Ava DuVernay wants to pay her success forward by providing a space for other women and people of color to show their films, documentaries and other visual projects.
The famed director completed what’s called The Amanda Theater in June, and its named after her late aunt Denise Amanda Sexton.
Currently, the theater is hosting the very first Array 360, a screening series that places a spotlight on films made by women and people of color.
It sits on a 14,000-square-foot gated campus in Los Angeles’ Filipinotown, which opened last year. And besides the screening facility, the property has a post-production area, along with other places for film use.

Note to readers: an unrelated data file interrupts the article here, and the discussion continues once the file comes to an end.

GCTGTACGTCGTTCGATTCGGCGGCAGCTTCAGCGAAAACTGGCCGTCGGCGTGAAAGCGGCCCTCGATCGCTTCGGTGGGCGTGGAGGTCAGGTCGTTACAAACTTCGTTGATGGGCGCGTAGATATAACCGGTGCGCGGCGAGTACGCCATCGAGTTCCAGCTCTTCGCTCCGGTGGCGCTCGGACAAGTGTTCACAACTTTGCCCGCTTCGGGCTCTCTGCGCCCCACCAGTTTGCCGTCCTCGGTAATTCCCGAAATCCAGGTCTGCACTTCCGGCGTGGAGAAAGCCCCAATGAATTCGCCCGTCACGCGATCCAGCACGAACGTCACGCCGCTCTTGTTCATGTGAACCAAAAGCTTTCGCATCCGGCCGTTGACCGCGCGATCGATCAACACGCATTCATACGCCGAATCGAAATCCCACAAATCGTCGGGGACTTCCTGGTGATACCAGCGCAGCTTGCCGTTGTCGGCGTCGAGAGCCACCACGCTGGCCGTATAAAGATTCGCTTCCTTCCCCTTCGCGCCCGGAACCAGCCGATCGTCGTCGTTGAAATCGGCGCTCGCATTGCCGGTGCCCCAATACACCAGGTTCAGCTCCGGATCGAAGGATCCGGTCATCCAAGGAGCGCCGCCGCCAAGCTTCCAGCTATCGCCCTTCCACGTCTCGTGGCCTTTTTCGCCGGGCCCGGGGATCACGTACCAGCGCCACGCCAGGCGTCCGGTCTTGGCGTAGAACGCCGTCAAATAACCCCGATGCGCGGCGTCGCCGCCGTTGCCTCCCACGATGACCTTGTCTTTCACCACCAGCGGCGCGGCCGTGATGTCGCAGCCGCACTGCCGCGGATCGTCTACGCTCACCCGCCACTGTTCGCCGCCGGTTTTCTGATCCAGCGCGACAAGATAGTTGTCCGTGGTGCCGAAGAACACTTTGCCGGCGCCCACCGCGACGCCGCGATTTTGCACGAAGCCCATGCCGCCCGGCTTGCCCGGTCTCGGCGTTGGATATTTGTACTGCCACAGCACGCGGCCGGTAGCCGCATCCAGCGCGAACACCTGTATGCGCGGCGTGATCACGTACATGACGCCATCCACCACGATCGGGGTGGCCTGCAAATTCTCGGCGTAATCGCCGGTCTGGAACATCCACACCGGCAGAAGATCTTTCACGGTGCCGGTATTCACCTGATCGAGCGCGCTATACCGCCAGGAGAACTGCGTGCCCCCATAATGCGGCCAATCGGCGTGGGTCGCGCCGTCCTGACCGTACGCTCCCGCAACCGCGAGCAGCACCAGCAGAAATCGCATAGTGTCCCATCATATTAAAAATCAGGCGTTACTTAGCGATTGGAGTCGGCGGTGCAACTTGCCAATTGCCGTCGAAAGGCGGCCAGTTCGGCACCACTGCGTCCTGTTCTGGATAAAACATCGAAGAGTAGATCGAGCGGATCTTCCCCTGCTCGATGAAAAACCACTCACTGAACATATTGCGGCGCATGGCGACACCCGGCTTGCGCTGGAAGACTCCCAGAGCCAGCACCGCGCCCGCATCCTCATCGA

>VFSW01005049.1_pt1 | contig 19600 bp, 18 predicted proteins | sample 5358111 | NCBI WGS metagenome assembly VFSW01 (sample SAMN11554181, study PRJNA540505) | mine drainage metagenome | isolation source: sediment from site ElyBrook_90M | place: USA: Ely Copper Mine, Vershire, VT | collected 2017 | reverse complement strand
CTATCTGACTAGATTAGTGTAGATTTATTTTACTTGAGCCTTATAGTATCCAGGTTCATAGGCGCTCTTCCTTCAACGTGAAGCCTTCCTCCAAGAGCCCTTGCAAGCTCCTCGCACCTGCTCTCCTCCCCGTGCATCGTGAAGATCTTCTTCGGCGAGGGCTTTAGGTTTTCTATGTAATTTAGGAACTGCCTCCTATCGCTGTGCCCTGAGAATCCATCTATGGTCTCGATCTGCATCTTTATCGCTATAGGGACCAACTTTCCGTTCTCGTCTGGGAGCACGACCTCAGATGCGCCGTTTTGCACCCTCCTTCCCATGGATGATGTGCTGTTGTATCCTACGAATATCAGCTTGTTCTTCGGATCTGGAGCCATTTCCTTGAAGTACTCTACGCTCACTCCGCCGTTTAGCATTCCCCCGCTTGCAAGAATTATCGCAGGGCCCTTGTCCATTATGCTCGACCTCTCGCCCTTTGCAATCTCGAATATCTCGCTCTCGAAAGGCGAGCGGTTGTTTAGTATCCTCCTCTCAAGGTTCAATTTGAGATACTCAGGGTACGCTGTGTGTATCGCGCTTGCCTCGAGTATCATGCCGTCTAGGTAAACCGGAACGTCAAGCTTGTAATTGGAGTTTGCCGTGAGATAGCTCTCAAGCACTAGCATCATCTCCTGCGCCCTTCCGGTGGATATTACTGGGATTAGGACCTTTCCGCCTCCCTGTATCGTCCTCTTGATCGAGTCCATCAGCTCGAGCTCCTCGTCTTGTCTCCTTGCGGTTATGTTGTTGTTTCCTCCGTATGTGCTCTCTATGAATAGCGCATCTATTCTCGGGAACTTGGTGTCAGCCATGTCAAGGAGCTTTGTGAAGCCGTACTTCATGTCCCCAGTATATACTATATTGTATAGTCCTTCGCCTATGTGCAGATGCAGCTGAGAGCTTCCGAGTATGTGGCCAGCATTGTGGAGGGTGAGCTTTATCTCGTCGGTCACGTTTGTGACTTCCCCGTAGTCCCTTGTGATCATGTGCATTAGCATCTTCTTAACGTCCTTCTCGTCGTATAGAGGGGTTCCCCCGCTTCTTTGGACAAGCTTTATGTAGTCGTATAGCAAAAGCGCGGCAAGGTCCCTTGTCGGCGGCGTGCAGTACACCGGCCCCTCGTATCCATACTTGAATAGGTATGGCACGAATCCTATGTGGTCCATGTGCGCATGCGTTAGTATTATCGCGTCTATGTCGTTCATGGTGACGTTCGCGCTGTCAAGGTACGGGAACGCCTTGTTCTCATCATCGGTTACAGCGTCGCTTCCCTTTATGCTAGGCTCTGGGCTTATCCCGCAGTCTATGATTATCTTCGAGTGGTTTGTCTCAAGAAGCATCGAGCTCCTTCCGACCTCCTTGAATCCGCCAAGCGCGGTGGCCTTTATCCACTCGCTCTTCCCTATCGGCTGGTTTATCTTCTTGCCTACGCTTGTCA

And one noticeable aspect of the theater is its unique turquoise seating, which of course is different from the traditional burgundy seats that many theaters go with.
“You walk in and the color hits you,” DuVernay told the Los Angeles Times. “We wanted to be a little rebellious. Look, we’re black ladies. This is our screening room. We want hot pink chairs? We’re going to have them.”
Array 360 runs from September 27 through November 2 on the weekends, and it will be an annual event. And Duvernay said it will always be a place where women and people of color won’t have to beg to have their work shown.
Plus the theater marks the first time the public will be allowed on the Los Angeles campus, which DuVernay said she’s excited about.
“Array 360 is the opening of the door and the first invitation for people in the community to come in,” she stated. “It is the entry for films to be shown from other community stakeholders, where you don’t have to beg, borrow, plead or have a big studio to show your work.”